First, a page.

Sometimes quitters DO win.






I made the decision to quit with a lead time of less than seven seconds. One minute, I was puffing jauntily away on a cigarette and then suddenly I had quit.

I know, that sounds about as authentic as an Italian owned sushi bar, but that’s how it went down. I’m still not entirely sure what came over me. I mean, I liked smoking. I had more fun smoking than I did playing with puppies. I had more fun smoking than I did when I was making sandcastles at the beach as a stress-free kid. And I fucking loved my sandcastles. Bastard waves.

So, that moment to declare my quit-i-ness was like announcing I had given up ever feeling amazing again.

Why? A high school friend had just passed away in a horrible road accident that wasn’t his fault. And here I was sucking down fags like there was no tomorrow. Which there wouldn’t be, if I’d kept on my merry nicotine way. I was killing myself voluntarily. Smoking is the longest suicide in history, but it doesn’t make it any better.

It also cost me a lot of money. I could have afforded the rent on a small European principality if it weren’t for my darbing habit. Actually, not only could I have afforded the rent but also a nice pair of ceremonial pantaloons for the state dinners I would obviously be required to attend in said European principality.


So I quit. And I was immediately consumed with rage and an overwhelming desire to start gnawing on my ironing board. Don’t get me wrong, I’ve tried to quit in the past. Sometimes against my will, sometimes on a ridiculous whim at three in the afternoon. On all occasions I politely discarded the thin veneer of civility which, like duct tape, often held me together and unleashed upon the world my inner Rancor.

That ‘feeling’ is ever so hard to describe. It’s a combination of OH MY HELL I HAVE TO EAT EVERYTHING and such blind, sputtering rage that you could power several cities with it, were you in the possession of jumper cables and an adequate socket.

It’s the kind of feeling you get when you walk into an egg store with the sole intention of baking numerous cakes which require many eggs and the egg store has a big sign on it that says ‘sorry, we are out of eggs’ and you are overcome with fury because holy hell, this is an egg store what else does an egg store DO?

And your head feels like it is constantly in a vice. There is a very visceral accompaniment of pain. You are actually distracted from any worldly thing or conversation because the screaming white noise in your head, calling out for nicotine, is all you can concentrate on. It’s like you’re the only person in the world who can hear a constant stream of microphone feedback at a tribute performance for the 22nd-in-line understudies of a Korn tribute band.

People will try and cheer you up by, perhaps bringing you an assortment of baked goods with edible fairies on top and you will unhinge your jaw before swallowing everything, including a table leg, and then scream at them for not bringing enough.


They will briefly consider shooting you in the rump with a tranquiliser gun aimed from a low-hovering mustering helicopter. Ordinarily, you couldn’t find fault with their desires but you are currently not you. You are QuittyPants the Terrible.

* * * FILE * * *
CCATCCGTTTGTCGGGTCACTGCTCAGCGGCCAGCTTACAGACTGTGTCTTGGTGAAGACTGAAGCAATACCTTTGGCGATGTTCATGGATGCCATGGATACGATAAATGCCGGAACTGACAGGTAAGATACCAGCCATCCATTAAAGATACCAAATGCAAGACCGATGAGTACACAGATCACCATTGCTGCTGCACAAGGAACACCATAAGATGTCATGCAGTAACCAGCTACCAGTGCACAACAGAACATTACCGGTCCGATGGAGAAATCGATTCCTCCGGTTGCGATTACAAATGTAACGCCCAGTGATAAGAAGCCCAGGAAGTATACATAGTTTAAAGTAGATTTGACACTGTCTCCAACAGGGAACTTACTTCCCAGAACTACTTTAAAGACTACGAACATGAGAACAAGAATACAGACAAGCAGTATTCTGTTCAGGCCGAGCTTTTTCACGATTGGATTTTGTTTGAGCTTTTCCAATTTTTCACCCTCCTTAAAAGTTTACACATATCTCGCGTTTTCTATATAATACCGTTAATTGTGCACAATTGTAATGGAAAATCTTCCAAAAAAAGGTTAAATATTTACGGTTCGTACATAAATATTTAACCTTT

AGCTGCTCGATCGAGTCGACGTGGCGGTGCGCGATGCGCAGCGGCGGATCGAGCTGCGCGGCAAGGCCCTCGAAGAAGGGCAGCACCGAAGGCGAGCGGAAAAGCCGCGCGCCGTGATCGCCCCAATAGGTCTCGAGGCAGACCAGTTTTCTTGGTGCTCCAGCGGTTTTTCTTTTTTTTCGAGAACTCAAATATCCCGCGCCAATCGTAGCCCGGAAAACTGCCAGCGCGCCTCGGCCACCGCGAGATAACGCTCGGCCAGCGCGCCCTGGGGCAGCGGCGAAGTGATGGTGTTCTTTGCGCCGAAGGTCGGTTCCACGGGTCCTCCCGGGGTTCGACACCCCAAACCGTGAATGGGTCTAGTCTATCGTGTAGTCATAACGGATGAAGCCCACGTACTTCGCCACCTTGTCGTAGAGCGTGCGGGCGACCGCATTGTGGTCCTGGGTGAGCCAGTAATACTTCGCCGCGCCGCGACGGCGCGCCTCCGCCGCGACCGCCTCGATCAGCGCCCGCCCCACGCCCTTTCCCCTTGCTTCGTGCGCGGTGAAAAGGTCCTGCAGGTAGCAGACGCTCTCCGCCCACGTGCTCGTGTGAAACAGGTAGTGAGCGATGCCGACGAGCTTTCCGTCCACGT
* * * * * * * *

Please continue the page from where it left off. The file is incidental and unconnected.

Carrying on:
So, I quit. And I felt like this. I remembered I had an audio file of hypnosis a friend had sent me, so I retired to my man cave under the blankets, shut the blind and plugged my headphones in. And then proceeded to listen to 90 minutes of a man talk about nothing but smoking while in my hour of need.

It was at once pleasant and frightfully painful. And I am pretty sure I fell asleep.

Does hypnosis work? I cannot say. Bwaaaaaark.


The first weekend was the hardest. I didn’t move from bed until Sunday night because, right outside my window, was a world of horrors. Of lit cigarettes in other people’s hands, of passive smoke (being a journalist, I have always been more a fan of the active voice) and 711s and service stations. These stores were now my imaginative Helm’s Deep. I could not go into them. Not even for a pie.

The first day at work was hard too. The walk to the train station. The walk to the office from the train station. Every psychological trigger point I had become accustomed to was now just a regular blip in my day. It could not – must not – mean a smoke.


And it didn’t.

Then came the first drinking session, which felt remarkably like the first weekend without a smoke. It was torturous. Alcohol, for those who don’t know, makes smoking 100 times more fun. The two go hand-in-hand like your hand in a glove, or my brain and bad analogies.

But slowly the sharp, acute pain of not smoking was replaced by a dull thud at the back of my brain. Occasionally I wanted a smoke very badly. Like on my first every appearance on live TV, in the minutes before which I would gladly have smoked 84 of them. I also feel like smoking whenever I get really stressed. Which is frequently.

It’s funny because the smokes used to both create the stress and then the illusion that they were curing you of the same stress. It was a vertically-integrated death trap, and I had taken part for 7 years.


I’ve now been smoke-free for almost three weeks. I’m not kidding myself that it’s now all plain sailing and happy rainbows. It’s not. But I feel better. More in control.

And only very occasionally do I feel like writing entirely in Caps Lock.

What have you had to give up for the best? Was it worth it? How, was it hard?